COMMERCIAL REAL ESTATE investment is best done as a group activity to spread risk. By owning multiple properties, each legally separated, a relatively safe element can be added to an investment plan.

There are publically traded REITs (real estate investment trusts), and there are REITs where investors of size can buy into a fund used to buy properties. The company managing this process offers REITs as the product they sell. They buy and sell properties that produce rental income for their fund shareholders. They charge the fund a management fee for this service.

Their expertise involves buying and sometimes selling properties at desirable market prices that produce steady rental income for their owners and that will appreciate over time. Acquiring mortgage funding for their purchases is part of the process. Private REITs cater to investment portfolios that seek a real estate component. These are often retirement funds or, in some cases, even sovereign funds.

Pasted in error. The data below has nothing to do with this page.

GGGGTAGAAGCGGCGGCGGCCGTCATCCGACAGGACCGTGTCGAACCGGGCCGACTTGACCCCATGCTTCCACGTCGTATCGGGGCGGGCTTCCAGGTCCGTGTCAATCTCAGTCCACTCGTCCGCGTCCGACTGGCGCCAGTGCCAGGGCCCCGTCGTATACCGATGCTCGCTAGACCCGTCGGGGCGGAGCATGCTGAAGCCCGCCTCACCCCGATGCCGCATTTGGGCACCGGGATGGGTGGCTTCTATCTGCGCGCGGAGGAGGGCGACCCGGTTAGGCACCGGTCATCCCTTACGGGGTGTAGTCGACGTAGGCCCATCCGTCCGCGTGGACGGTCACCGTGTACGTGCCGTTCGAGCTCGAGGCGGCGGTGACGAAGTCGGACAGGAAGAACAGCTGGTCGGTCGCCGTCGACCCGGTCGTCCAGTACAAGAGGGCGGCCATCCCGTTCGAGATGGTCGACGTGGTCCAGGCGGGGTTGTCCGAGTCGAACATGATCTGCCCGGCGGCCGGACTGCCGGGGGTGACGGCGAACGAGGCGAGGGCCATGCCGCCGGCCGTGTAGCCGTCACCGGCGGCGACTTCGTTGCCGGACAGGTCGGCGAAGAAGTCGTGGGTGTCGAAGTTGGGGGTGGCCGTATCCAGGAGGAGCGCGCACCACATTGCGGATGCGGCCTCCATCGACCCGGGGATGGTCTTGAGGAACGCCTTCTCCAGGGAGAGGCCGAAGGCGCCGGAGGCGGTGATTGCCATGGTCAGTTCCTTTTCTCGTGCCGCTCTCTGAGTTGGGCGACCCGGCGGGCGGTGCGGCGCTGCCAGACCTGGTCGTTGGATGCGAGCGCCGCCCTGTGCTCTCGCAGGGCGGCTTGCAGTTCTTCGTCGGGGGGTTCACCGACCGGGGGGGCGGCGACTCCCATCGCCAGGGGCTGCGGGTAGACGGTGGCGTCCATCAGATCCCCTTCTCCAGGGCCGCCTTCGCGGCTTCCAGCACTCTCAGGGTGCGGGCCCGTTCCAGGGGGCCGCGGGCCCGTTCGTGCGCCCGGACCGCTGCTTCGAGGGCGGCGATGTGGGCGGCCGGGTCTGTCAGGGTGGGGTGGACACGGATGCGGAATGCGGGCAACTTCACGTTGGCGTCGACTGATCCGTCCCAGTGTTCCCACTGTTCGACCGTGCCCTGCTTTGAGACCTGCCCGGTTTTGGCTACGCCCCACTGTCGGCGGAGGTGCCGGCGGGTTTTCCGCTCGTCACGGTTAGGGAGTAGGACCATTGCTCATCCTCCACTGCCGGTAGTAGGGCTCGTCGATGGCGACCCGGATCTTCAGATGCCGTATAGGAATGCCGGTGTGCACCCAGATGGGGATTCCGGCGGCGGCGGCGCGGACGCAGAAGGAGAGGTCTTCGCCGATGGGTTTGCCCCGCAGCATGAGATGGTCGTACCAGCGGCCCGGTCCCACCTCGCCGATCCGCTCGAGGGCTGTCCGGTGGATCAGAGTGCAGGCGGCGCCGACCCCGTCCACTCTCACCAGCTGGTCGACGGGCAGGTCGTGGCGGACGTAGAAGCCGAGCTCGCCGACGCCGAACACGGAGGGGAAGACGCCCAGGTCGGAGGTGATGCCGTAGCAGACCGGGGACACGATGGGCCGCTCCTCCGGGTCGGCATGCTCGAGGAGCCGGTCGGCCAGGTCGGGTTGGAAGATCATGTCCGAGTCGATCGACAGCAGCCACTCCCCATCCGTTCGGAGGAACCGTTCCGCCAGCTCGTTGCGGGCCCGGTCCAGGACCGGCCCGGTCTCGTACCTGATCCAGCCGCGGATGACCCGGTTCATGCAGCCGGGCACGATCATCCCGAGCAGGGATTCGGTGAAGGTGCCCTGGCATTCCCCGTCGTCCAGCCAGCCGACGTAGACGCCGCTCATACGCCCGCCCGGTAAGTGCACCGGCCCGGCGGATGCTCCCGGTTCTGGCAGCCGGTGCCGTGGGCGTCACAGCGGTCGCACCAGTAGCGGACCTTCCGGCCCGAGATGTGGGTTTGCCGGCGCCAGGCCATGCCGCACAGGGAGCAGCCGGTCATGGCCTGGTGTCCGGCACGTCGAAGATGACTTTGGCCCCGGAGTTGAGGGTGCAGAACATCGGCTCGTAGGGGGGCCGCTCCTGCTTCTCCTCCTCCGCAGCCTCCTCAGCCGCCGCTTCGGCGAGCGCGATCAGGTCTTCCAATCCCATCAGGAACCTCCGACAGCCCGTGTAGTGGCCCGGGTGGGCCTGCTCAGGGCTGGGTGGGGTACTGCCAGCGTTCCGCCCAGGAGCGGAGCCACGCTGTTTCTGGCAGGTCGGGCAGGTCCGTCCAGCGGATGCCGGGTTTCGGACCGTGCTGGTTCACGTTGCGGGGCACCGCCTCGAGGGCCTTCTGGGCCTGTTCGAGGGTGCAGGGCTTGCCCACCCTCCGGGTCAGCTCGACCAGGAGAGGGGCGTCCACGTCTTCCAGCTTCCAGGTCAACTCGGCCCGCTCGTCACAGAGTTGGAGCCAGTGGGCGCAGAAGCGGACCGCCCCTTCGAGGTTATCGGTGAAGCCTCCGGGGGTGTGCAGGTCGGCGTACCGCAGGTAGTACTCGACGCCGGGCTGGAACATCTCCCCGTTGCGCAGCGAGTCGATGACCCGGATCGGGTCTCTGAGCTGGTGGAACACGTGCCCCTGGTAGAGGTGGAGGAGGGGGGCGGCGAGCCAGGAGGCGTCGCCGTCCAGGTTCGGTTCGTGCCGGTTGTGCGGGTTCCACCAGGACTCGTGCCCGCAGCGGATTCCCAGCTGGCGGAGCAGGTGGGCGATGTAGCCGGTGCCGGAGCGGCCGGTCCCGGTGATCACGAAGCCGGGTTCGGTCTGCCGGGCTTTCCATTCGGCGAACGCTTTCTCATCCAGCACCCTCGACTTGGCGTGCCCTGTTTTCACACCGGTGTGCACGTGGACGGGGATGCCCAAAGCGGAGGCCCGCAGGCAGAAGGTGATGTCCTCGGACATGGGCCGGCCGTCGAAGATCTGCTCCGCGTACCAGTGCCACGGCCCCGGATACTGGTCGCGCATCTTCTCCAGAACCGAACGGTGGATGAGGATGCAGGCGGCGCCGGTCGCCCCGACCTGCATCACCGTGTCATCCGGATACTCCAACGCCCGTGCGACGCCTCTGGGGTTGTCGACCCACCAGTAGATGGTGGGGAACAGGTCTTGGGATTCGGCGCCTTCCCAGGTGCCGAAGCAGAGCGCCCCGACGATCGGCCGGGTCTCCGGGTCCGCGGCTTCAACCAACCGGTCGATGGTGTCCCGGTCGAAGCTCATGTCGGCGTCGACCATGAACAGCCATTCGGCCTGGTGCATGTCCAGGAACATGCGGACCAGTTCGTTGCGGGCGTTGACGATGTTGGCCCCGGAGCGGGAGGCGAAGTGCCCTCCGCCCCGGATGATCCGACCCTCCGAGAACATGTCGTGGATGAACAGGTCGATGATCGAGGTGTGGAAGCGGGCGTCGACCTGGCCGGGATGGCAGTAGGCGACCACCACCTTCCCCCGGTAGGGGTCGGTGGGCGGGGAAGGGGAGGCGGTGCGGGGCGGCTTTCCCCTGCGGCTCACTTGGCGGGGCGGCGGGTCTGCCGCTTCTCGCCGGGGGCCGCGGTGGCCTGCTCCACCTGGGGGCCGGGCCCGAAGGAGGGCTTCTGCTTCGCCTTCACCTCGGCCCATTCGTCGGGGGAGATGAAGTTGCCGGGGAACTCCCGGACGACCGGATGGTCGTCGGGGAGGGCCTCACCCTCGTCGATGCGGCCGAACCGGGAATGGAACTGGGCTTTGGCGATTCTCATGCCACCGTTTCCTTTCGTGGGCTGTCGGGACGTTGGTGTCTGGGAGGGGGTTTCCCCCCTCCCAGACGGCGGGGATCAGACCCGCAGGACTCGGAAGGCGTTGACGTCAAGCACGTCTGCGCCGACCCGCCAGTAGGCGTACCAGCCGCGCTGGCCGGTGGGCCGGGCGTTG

Publically traded REITs are stock exchange listed and report earnings, as do all public companies. Their product is real estate investment services. They perform according to their skill levels and the ups and downs of the capital and property markets.

They are, in effect, mutual fund companies that operate exclusively in real estate investments. They are highly specialized in what they do. The value of a property and its ability to produce income is a relative determination. There is considerable judgment involved in each transaction.

REITs prosper on their performance. They are captive to both capital and property markets. Because they are asset backed, they are considered to be more secure by some than investments in pure equity or pure debt opportunities.

Most real estate investors are merely buying their own home. Some buy multifamily homes. Some buy a number of multifamily homes. Some invest in a commercial property. All this is done for appreciation and potential rental income. On a small scale, it makes sense to manage your own holdings. Scale all this up and REITs are what you have.

Jack Falvey is a frequent contributor to the Union Leader, Barron’s and The Wall Street Journal. He can be contacted at